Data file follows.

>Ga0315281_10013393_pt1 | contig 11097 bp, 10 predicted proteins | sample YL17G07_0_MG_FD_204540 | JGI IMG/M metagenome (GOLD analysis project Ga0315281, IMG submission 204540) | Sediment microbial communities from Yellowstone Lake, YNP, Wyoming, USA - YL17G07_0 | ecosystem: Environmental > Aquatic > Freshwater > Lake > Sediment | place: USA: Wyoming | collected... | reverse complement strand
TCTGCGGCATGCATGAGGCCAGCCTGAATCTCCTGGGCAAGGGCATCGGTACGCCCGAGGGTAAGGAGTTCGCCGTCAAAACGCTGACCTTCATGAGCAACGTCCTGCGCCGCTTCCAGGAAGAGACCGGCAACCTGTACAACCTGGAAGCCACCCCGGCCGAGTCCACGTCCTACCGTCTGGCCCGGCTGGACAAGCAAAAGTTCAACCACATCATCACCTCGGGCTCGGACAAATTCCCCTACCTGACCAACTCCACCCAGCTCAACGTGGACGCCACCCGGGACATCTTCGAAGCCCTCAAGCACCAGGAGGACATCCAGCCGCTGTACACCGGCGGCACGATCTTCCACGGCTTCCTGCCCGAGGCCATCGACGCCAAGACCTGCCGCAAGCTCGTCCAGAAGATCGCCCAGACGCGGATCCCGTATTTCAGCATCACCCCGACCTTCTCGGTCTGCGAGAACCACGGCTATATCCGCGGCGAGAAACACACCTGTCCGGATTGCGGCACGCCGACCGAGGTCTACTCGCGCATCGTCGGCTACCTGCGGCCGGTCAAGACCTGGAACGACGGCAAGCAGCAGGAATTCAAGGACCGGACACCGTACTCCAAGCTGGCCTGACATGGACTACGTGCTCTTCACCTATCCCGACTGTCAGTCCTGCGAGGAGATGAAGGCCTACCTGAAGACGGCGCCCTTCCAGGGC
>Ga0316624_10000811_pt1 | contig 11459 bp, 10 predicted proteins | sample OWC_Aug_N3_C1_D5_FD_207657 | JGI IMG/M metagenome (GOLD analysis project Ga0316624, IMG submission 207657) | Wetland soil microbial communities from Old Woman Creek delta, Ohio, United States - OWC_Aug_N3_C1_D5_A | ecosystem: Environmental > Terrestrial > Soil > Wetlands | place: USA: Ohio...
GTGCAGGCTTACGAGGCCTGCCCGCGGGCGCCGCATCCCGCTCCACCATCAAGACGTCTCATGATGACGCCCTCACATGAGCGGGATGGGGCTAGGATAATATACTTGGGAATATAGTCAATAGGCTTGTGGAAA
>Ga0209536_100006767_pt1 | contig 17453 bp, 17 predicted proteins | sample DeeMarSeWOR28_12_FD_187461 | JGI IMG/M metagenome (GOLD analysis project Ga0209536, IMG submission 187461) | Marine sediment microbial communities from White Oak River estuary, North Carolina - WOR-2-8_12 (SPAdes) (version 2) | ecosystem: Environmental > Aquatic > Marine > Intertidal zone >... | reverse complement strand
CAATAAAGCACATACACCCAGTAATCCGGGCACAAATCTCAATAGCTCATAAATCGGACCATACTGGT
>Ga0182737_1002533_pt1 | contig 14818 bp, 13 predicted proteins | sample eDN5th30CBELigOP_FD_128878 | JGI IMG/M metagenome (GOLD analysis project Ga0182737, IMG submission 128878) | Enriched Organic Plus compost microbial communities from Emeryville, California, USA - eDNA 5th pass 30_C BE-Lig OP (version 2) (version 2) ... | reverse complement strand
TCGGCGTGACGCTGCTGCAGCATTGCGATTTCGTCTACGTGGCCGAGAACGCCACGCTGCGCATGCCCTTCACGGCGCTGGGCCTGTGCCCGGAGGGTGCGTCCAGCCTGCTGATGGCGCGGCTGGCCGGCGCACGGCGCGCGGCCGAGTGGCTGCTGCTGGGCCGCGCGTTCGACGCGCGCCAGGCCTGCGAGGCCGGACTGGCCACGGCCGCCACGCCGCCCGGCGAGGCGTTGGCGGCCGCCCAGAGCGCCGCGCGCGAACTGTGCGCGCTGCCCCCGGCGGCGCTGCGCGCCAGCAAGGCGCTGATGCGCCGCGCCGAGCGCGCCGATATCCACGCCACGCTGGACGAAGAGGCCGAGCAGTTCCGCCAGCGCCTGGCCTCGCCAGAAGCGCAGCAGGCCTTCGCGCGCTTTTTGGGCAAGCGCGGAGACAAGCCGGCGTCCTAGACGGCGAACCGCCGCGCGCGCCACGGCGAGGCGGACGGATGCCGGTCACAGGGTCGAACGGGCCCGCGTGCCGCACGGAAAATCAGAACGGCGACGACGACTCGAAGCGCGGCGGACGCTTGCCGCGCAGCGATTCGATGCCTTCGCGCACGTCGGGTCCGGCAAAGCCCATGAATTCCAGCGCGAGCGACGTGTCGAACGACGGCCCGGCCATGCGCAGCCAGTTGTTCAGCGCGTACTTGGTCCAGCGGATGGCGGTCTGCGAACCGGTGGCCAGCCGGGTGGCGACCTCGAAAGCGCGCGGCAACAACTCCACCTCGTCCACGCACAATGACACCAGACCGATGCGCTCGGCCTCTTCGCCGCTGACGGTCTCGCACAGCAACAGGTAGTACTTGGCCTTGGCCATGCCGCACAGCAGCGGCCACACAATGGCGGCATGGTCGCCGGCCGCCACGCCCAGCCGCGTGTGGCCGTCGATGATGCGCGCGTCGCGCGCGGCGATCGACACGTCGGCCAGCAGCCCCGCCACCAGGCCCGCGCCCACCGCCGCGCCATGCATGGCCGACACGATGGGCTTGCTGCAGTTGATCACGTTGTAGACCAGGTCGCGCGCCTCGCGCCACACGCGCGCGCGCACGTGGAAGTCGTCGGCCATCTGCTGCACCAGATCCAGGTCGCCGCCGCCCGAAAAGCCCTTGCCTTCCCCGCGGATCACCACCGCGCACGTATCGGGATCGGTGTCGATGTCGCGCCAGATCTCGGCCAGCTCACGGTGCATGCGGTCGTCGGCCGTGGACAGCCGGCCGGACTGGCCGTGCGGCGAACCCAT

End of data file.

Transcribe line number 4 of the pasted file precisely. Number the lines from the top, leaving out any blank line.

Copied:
GTGCAGGCTTACGAGGCCTGCCCGCGGGCGCCGCATCCCGCTCCACCATCAAGACGTCTCATGATGACGCCCTCACATGAGCGGGATGGGGCTAGGATAATATACTTGGGAATATAGTCAATAGGCTTGTGGAAA